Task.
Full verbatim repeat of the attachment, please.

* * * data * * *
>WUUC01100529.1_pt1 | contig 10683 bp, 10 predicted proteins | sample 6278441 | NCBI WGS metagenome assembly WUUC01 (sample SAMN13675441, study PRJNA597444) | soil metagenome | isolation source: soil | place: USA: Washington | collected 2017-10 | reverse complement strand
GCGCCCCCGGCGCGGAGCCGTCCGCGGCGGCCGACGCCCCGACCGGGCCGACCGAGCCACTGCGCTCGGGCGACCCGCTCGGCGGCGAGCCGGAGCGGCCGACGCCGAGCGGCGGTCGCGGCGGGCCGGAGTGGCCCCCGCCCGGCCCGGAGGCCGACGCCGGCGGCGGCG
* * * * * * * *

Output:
>WUUC01100529.1_pt1 | contig 10683 bp, 10 predicted proteins | sample 6278441 | NCBI WGS metagenome assembly WUUC01 (sample SAMN13675441, study PRJNA597444) | soil metagenome | isolation source: soil | place: USA: Washington | collected 2017-10 | reverse complement strand
GCGCCCCCGGCGCGGAGCCGTCCGCGGCGGCCGACGCCCCGACCGGGCCGACCGAGCCACTGCGCTCGGGCGACCCGCTCGGCGGCGAGCCGGAGCGGCCGACGCCGAGCGGCGGTCGCGGCGGGCCGGAGTGGCCCCCGCCCGGCCCGGAGGCCGACGCCGGCGGCGGCG